Wednesday, July 10, 2013

Conservative Blogs Ignore Positive PMI Data -- Unexpectedly!

Last months PMI data was an economic shot heard round the conservative blogsphere.  Ed Morrissey of Hot Air wrote:

As the numbers show, this isn’t much of a slide.  The problem is that manufacturing hasn’t been performing strongly in the first place.  As with the overall economy, it’s been stagnating rather than expanding, and the gap between expectations and contraction was already quite small.

Of course, he was wrong in his analysis as manufacturing had been expanding at a solid pace since the end of the recession.  In fact, it was manufacturing that helped to pull the US out of the recession.

And who could forget John Hinderakers analysis, which I took apart in this post.

Of course, neither noted that the Markit number was still in expansion.

Last month's PMI showed a rebound into positive territory:

"The PMI™ registered 50.9 percent, an increase of 1.9 percentage points from May's reading of 49 percent, indicating expansion in the manufacturing sector for the fifth time in the first six months of 2013. The New Orders Index increased in June by 3.1 percentage points to 51.9 percent, and the Production Index increased by 4.8 percentage points to 53.4 percent. The Employment Index registered 48.7 percent, a decrease of 1.4 percentage points compared to May's reading of 50.1 percent. Manufacturing employment contracted for the first time since September 2009, when the index registered 47.8 percent. The Prices Index registered 52.5 percent, increasing 3 percentage points from May, indicating that overall raw materials prices increased from last month. Comments from the panel generally indicate slow growth and improving business conditions."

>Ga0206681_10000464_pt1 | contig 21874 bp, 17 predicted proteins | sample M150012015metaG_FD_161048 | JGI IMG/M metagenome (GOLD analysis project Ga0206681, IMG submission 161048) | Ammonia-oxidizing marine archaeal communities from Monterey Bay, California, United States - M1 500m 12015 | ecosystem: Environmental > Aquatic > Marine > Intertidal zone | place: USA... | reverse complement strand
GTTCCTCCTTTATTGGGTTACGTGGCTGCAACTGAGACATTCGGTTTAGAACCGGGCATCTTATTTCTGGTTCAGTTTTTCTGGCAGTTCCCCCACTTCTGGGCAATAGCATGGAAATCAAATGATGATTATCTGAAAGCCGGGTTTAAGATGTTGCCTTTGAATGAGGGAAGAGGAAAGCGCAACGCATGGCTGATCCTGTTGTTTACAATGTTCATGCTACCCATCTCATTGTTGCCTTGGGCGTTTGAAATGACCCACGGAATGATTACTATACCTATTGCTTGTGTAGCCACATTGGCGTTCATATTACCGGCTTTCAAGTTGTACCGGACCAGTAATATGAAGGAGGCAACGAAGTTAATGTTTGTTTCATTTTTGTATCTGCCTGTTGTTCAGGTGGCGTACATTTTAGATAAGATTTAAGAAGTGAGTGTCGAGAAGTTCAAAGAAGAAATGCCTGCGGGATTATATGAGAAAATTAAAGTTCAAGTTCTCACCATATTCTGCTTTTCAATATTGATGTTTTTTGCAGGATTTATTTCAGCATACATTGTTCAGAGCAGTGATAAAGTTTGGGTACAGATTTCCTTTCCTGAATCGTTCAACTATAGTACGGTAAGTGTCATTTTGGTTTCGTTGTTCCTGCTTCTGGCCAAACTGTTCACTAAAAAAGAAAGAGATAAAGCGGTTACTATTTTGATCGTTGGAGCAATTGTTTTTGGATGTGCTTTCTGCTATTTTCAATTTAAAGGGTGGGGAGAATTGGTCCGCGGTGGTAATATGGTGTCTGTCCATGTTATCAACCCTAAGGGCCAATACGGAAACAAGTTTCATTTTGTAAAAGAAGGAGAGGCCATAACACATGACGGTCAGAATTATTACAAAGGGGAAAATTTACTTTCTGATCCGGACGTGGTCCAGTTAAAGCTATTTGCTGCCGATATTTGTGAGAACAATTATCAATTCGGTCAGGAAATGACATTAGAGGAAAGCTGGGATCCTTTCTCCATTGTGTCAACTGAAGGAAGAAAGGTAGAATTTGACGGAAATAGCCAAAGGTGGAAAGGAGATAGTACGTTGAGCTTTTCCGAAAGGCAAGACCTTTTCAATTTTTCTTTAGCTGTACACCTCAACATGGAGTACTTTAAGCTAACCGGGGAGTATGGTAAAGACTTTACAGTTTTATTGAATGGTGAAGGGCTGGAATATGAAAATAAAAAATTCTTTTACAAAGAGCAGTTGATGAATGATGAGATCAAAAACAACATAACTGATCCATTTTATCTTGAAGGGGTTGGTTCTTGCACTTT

Also note the internals of the report, which showed a strong increase in production and new orders.

It's been a full week since this report, and there has been nary a word from any the esteemed writers on the right of the news.

So -- why is this lack of news important?  Simple.  These individuals want their economic analysis too be taken seriously.  Yet they ignore data that doesn't fit their preconceived narrative.